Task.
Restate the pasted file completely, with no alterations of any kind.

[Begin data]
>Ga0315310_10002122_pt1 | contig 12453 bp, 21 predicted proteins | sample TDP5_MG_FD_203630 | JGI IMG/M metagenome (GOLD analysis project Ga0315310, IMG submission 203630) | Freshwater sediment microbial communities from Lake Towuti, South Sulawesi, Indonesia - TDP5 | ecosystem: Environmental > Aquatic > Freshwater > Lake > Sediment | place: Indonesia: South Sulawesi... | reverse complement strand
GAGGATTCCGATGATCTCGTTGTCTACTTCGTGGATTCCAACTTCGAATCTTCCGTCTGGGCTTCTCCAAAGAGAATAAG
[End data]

>Ga0315310_10002122_pt1 | contig 12453 bp, 21 predicted proteins | sample TDP5_MG_FD_203630 | JGI IMG/M metagenome (GOLD analysis project Ga0315310, IMG submission 203630) | Freshwater sediment microbial communities from Lake Towuti, South Sulawesi, Indonesia - TDP5 | ecosystem: Environmental > Aquatic > Freshwater > Lake > Sediment | place: Indonesia: South Sulawesi... | reverse complement strand
GAGGATTCCGATGATCTCGTTGTCTACTTCGTGGATTCCAACTTCGAATCTTCCGTCTGGGCTTCTCCAAAGAGAATAAG